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Zeng, Meng, 2013, Impact Evaluation of the Small Loan Component of IFRC/RCSC Livelihood Recovery Project In Sichuan, Impact evaluation, International Federation of Red Cross and Red Crescent Societies, Geneva.

2.3 Direct actions in communities

2.3.5 Micro finance

Recommendation18. Find innovative ways to increase the potential of small loans, such as encouraging borrowers to share what they receive for the development of local cooperatives. By doing so, borrowers may enhance and share their income with their community, narrowing the likelihood of large individual losses at the same time. Consider options such as stocking rice or other commodities to form a form of saving safety net for community members where this may be appropriate. That is, not all savings needs to be in the form of money, especially when working with the poorest.

References: Zeng, Meng, 2013, Impact Evaluation of the Small Loan Component of IFRC/RCSC Livelihood Recovery Project In Sichuan, Impact evaluation, International Federation of Red Cross and Red Crescent Societies, Geneva.

Evidence sample: Within the IFRC’s project in Sichuan, the evaluation identified a creative practice of loan use through cooperative development. Some of the loan borrowers joined village cooperatives to develop their products and improve market power (even though their business - walnut trees and kiwi fruit trees - had not started to make profit because the trees had not borne fruit yet when the evaluation was written). The labour was shared among the members, so that a larger plantation could be achieved. The questionnaire survey and the farmer small group discussions both showed that the loan beneficiaries were very excited about the development of their cooperatives: all the cooperative members and the village leaders were quite confident about their promising future. It is recommended that such cooperative practices be encouraged among new loan borrowers in the future.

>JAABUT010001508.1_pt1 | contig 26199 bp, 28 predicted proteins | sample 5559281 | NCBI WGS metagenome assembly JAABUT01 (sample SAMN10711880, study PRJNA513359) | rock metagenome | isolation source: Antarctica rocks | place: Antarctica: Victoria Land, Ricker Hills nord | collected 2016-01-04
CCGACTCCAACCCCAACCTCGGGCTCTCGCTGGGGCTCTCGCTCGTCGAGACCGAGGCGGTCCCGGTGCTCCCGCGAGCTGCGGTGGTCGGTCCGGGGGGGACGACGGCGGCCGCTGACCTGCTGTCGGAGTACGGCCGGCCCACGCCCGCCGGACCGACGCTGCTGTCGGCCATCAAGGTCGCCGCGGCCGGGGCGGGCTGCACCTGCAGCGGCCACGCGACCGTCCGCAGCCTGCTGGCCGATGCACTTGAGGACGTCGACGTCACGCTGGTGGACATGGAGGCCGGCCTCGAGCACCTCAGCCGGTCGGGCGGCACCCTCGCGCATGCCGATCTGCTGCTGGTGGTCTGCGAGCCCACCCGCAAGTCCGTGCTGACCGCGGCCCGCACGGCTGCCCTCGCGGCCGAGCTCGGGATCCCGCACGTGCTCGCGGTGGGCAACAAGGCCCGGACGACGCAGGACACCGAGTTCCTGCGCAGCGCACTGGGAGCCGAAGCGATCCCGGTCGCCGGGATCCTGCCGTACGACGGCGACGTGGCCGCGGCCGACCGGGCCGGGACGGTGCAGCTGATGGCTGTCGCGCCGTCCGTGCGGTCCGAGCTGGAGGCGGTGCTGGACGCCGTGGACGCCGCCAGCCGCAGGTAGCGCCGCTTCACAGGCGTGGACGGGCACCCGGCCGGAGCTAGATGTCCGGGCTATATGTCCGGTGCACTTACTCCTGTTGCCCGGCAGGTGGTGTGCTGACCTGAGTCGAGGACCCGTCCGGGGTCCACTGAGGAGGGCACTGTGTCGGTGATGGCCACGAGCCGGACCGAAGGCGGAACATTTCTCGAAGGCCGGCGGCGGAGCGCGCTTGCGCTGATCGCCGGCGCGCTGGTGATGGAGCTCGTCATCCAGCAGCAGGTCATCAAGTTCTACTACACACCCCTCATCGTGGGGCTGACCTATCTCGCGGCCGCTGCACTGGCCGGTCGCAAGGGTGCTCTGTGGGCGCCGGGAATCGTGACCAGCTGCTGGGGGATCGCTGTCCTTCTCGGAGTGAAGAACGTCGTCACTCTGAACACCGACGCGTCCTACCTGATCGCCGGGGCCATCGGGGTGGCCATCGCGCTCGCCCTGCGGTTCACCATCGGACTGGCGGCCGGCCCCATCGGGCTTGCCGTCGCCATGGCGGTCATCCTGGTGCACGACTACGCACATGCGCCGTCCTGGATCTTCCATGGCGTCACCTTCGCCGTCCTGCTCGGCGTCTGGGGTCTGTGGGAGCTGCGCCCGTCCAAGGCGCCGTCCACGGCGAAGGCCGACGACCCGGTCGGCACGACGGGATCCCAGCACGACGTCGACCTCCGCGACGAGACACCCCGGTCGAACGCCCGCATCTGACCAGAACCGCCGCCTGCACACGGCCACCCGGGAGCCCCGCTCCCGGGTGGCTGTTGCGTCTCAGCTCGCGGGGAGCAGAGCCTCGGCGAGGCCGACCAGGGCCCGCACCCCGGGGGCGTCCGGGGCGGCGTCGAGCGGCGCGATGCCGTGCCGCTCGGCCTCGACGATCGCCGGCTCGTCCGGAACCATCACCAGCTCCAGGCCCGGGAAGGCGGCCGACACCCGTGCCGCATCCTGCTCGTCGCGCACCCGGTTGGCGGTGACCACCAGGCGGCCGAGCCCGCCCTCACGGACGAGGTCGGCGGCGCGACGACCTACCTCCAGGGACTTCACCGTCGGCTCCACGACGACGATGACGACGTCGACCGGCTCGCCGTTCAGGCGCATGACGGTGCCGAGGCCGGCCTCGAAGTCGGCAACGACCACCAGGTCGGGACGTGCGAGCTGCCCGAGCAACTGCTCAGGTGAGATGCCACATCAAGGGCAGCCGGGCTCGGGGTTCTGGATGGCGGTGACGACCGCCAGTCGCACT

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2.3 Direct actions in communities

2.3.5 Micro finance

Recommendation19. Provide training follow-up services and analyse the training or technical support on micro finance that beneficiaries need for success.

Reference: Zeng, Meng, 2013, Impact Evaluation of the Small Loan Component of IFRC/RCSC Livelihood Recovery Project In Sichuan, Impact evaluation, International Federation of Red Cross and Red Crescent Societies, Geneva.

Evidence sample: The evaluation covered training and small loans on earthquake-affected families in China, who were extremely poor and vulnerable, especially after being relocated and losing land. These families could not obtain loans from the bank because the bank did not consider charitable assistance in their financial operations. Therefore, the families would not have had start-up funds to do any business if it were not for the project’s small loans.  In some cases training follow-up and small loan beneficiary monitoring had not been conducted thoroughly. In general, to ensure income increase, constant monitoring of the beneficiary families needs to be done to identify their new development needs. Based on these needs, the project team needs to provide the beneficiary families with technical support accordingly. The evaluation data shows that the project team did monitor the families, but focused more on finding out the changes and improvements that the beneficiaries had made after the loans.

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2.3 Direct actions in communities

2.3.5 Micro finance

Recommendation23. Provide guidelines clearly defining the loan repayment mechanisms, setting the most suitable amount and length of loans for different types and scale of businesses. Ensure that all stakeholders are well aware of the guidelines and how they apply to the different types of recipients.

Reference: Zeng, Meng, 2013, Impact Evaluation of the Small Loan Component of IFRC/RCSC Livelihood Recovery Project In Sichuan, Impact evaluation, International Federation of Red Cross and Red Crescent Societies, Geneva.

Evidence sample: The evaluation noted that, in some cases, loans were not sufficiently large and/or the loans were not adequate or needed longer repayment periods. The evaluation team noted that it might better if the loan mechanisms address the needs of different types of businesses while clearly identifying the loan conditions in line with actual needs.

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Valentina Corbucci
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30 June 2018

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